“Where is everyone?” NEVER, EVER ASK THIS QUESTION to students at an event. This will give the impressions to the kids who DID show up that it’s OTHER kids who are important. A wise person reminded me long ago that God always brings students into our ministry who need to be there. The students at who show up at a low turnout event are the ones that God wants you to be minister to. Don’t think about who didn’t show up. Think about the ones who did!

Bring the energy anyway. It’s tempting to phone in the energy level when there is a low turnout for an event. Less kids = less effort. As a leader this is death. It’s not fair to the students who did come the event and a bad example for your leaders. I’ve found that you can turn a flop into a success simply by bringing my best energy and excitement along with me.

So when the doors open Friday night I’m going to bring my best energy, be thankful for who shows up and be glad we took a risk. It’s a choice all of us can make when faced with a flop event.

[author] [author_image timthumb=’on’]http://www.theyouthministryblog.com/wp-content/uploads/2013/06/LibickHawaiiChristmasPhoto.jpeg[/author_image] [author_info]Kevin Libick is a Middle School Pastor living in Fort Worth, TX with his wife Kara and her two cats. He is a novice banjo picker and expert Hawaiian food eater. Kevin loves to connect with other youth workers and equip them to live out their calling in God’s Kingdom. Connect with Kevin on Twitter: @kevinlibick[/author_info] [/author]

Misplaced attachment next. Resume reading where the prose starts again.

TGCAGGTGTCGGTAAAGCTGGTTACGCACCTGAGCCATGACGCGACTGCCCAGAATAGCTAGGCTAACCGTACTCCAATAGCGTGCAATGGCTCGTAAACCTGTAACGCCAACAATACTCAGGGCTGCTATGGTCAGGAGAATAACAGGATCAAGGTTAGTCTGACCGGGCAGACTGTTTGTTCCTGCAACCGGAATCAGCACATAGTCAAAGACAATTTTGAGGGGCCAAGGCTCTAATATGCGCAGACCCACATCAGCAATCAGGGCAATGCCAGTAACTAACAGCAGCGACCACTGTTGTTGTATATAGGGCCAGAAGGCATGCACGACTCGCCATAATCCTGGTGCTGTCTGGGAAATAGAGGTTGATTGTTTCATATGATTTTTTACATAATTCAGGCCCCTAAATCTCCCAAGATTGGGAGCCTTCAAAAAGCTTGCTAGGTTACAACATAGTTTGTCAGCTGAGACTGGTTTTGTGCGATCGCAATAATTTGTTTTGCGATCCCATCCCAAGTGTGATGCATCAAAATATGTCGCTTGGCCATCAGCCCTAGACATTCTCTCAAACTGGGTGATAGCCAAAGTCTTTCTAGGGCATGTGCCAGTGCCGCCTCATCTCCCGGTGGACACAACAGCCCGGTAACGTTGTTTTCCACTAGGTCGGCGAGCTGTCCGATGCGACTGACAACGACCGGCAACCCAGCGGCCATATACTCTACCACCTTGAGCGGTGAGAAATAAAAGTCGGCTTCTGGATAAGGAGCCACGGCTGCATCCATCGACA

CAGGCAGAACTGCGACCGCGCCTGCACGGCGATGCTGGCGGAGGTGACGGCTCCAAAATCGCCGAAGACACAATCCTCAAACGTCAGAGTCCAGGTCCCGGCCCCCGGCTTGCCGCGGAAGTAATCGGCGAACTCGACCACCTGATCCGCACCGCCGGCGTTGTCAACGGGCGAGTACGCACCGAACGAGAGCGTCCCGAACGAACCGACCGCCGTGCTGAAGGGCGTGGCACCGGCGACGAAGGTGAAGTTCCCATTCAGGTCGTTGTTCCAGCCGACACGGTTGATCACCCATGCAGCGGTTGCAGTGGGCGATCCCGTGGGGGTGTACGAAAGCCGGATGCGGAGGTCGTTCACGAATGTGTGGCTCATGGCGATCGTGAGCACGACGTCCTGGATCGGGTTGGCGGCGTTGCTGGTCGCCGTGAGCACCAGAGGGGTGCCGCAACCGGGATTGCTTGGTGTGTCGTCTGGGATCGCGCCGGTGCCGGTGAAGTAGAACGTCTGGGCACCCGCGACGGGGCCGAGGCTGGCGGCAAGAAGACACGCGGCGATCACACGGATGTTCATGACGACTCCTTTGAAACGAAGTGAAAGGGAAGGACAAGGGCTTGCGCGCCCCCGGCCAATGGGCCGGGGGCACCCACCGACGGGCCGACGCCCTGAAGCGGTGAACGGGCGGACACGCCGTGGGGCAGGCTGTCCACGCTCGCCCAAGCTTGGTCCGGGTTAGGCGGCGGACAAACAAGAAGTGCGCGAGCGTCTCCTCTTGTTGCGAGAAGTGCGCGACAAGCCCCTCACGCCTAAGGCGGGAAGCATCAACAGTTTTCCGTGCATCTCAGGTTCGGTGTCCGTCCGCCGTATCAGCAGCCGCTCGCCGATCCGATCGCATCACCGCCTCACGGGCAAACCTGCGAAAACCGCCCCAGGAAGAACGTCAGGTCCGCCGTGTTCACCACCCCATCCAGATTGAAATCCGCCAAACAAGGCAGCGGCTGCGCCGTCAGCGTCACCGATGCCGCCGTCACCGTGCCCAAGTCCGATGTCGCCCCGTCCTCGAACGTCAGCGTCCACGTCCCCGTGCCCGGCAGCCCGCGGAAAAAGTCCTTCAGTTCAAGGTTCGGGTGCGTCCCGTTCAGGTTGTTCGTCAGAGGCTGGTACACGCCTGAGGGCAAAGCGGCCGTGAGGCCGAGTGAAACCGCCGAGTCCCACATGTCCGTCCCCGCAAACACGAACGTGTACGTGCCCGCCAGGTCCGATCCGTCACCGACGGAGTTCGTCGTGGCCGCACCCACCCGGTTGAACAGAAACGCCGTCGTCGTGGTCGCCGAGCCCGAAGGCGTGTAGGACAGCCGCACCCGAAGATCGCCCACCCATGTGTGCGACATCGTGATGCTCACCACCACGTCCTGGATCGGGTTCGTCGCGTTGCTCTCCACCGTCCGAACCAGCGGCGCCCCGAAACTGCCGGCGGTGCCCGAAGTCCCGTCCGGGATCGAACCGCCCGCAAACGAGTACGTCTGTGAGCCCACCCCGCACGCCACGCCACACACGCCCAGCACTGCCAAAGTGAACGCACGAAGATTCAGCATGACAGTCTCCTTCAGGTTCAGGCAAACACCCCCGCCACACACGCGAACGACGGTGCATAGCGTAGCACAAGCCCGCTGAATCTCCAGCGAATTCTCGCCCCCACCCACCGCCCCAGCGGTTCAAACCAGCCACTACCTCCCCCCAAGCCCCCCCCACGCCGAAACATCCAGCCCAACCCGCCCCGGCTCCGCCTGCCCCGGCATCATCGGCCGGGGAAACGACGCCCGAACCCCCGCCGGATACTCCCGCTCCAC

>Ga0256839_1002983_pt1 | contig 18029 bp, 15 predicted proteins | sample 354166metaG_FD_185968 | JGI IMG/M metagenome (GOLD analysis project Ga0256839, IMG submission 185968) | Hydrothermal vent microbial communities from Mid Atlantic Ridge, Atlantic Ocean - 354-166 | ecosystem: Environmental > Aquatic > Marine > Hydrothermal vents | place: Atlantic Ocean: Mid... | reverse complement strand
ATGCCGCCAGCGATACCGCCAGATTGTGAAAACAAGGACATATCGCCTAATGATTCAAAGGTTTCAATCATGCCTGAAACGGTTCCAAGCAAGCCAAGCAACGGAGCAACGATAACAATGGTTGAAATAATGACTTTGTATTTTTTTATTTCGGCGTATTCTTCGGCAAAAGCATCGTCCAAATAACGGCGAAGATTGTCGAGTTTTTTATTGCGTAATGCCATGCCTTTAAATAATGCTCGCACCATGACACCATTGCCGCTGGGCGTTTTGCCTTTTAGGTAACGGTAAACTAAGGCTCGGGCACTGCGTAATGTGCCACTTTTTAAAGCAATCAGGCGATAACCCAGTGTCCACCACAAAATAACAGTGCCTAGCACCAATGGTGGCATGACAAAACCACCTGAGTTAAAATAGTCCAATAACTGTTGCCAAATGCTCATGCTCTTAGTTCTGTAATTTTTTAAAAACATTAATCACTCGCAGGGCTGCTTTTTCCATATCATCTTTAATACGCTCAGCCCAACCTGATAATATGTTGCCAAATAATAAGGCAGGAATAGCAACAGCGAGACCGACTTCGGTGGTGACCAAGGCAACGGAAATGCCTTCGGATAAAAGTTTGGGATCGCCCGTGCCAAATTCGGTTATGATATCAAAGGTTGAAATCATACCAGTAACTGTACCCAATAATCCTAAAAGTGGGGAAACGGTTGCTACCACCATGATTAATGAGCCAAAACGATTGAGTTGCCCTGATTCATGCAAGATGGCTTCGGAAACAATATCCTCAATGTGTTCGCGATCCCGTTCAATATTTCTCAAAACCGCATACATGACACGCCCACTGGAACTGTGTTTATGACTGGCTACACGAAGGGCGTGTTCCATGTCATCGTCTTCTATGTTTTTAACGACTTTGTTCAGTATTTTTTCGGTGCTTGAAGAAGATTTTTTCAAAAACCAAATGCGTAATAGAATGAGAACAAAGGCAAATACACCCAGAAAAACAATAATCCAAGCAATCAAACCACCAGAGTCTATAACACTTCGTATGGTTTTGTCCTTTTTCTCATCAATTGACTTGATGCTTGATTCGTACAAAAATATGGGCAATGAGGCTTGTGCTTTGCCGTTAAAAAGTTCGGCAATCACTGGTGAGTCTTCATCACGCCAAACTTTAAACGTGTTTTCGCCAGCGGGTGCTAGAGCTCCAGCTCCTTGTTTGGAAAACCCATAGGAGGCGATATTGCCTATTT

Stop Going Crazy

How to not go insane in youth ministry:

Follow these three easy instructions and repeat.

Last weekend I got to spend time with a bunch of other middle school pastor’s at the Youth Cartel’s Campference (theyouthcartel.com). If you work with middle schoolers and haven’t been I highly suggest that you check it out next fall. Several times during the weekend I thought to myself, “It feels so good to know that I’m not crazy for loving middle school ministry.” Youth ministry can make us feel crazy sometimes. The Campference had three things that are universal antidotes to going crazy in youth ministry.

Community – This weekend I was surrounded by people who understood my calling. I couldn’t do youth ministry if I didn’t have other people who affirmed my passion for teens. We need to be reminded regularly that our ministry matters to others and to God. Community reminds of this. Your community doesn’t have to be other youth pastors. It can come from ministry parents and your leadership team. Wherever it comes from you need it! You shouldn’t be doing ministry alone.